It just doesn’t seem to jive with the “Sport” side of the marketing equation for this bike (its not an st1300, right?). I kept think, “Ok, now he’s going to open it up a bit!”…and then disappointment!

      It is a cool technology. I doubt it will get any new riders on a bike, but there will likely be a trickle-down effect. It would be perfect for the aforementioned “Missing Link” bikes.

  • Rob

    really cool, but I really couldn’t care less. Fits the VFR riders I suppose

    • betarace

      this is NOT a VFR, nor does it appeal to the rank and file VFR rider

  • ez

    Honda is like microsoft, giving you a bunch of sh!t that you dont want, dont understand, and dont use really… As brilliant people work for microsoft so goes for honda…too bad they both make products I dont want

    • Trojanhorse

      maybe you should put a bit more work into your designs, then?

  • powermatic

    “I’d like to buy a brand new Honda motorcycle, but I just can’t figure out how to shift!”

    /words I’ve never heard spoken

    • Ninjah

      A coworker of mine was into scooters, and worked his way up to a Burgman 650 for daily commuting. He wanted to get into motorcycles, but didn’t know how to clutch-shift a bike, and didn’t want to lose any of the storage space from his big scooter.

      He bought a big-ass FJR1300A – with the “A” standing for automatic clutch. It was his bridge into motorcycles.

      I think people are out there that would like a bike like this – it just happens that we don’t know many of them. Yet.

    • Core

      Nice.

  • http://www.ninja250blog.com Mark Ryan Sallee

    Read Bike’s impressions in the last issue and some quotes from Honda suggesting the DCT is intended to make the bike more attractive to new riders.

    New riders that want a 150 hp, $18,000 motorcycle to start with.

  • Isaac

    If a new rider is that afraid of a motorcycle that he/she feels they need and easier bike to start off with; should go buy a Vespa and STFU. I’m sure automatic transmissions on R6′s and S1000 RR’s will be next.

  • Penguinius

    This seems like a case of good ol’ Honda masturbation. Honda R&D love to pleasure themselves with ‘Look how clever we are’ engineering, some times it works – CBR with ABS, very tasty. Some times it doesn’t – Oval Pistons anyone?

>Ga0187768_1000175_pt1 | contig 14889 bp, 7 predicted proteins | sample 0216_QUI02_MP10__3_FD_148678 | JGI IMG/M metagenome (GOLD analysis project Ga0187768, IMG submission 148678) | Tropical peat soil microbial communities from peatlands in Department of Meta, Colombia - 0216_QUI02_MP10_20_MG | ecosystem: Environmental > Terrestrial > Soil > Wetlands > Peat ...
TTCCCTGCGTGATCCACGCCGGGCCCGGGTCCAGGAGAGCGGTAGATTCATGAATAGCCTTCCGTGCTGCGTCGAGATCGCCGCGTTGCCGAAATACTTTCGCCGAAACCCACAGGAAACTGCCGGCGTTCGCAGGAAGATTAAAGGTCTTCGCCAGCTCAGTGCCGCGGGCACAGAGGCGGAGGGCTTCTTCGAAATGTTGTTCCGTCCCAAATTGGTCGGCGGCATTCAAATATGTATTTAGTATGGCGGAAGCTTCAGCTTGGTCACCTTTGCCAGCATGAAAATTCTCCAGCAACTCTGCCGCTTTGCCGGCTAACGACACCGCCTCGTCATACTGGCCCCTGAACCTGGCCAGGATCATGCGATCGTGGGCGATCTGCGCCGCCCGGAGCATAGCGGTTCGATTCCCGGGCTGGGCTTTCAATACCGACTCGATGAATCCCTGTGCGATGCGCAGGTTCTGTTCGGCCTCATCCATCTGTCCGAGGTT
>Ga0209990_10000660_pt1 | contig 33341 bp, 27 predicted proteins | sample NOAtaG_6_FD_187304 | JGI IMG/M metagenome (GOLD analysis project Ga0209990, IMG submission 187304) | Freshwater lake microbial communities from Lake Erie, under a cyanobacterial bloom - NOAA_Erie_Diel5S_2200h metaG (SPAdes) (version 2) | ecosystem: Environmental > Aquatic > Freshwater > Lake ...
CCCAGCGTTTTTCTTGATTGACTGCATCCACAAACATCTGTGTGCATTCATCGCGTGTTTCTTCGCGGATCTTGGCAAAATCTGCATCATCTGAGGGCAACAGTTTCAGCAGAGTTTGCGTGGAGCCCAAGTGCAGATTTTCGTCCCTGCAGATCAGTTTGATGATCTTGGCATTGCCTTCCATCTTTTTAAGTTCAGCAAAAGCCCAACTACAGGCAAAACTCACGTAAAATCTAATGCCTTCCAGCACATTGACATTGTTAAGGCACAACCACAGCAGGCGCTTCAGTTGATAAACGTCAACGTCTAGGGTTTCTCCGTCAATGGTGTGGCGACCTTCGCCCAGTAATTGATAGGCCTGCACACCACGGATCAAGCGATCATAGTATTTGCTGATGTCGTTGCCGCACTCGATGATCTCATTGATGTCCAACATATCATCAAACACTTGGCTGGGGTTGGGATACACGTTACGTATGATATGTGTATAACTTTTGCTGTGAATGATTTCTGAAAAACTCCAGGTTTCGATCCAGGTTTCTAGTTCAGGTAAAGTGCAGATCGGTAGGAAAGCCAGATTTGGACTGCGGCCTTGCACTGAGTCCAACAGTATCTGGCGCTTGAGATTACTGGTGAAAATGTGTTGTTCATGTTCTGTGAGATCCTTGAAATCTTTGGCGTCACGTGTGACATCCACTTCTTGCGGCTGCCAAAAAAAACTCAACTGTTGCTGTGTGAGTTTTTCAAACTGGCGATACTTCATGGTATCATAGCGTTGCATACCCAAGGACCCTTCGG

Either way, Honda seem to be the kind of company that like to try different things for the sake of trying them and I think it is no bad thing, would I buy a DCT bike – No. But does Honda trying it mean they might figure out something really clever later on – Maybe, who knows. The fact someone’s done it means that bike tech moves forward and that can only be a good thing. Honda, keep doing that thing you do.

    What I’d like to see is a litre sportsbike with CVT, that would be impressive and i’d put good money on it being unstoppably powerful (There is a good reason F1 cars are banned from using CVT gearboxes and the IOM TT banned them in 1913)

  • Joe P.

    Someone will buy it, dare I say there is probably an audience for it. As for me, I’ll shift my own gears by way of left hand and foot.

  • http://www.urbanrider.co.uk Urban Rider

    We have a regular customer who has bought one. He started on a Vespa, caught the bike bug and has been riding a 650 motorcycle up until now.

    His reasoning is that he wants something capable for touring but with the ease of use of a scooter in town. Twist’n'go.

    That way he doesn’t need a scooter and a motorcycle.

  • sofjr

    Honda has a long history of doing stuff “just because”. Think of all the bikes, cars, etc. that Honda has brought to market just to prove a point that Honda could do it. Sales success was not always assured. I think this is one of those things. Congrats Honda for trying some new stuff when nobody else is!

  • MotoRandom

    Maybe we’ve got this thing all wrong. Maybe Honda was not really even trying to make a motorcycle and instead just wants for Shamu to be the most awesome scooter ever. It almost starts to make sense when you look at it like that. Unfortunately, this does nothing to explain the DN-01. I think that I might enjoying working in the Honda marketing department, just for the surealism of it all.

  • Dayyan

    I would pay extra to not have the DCT. I enjoy being able to manage my engine breaking with the clutch, as well as using it to do tight maneuvers. I would not want that stuff on any of my bikes.

    • PhilMills

      Seconded.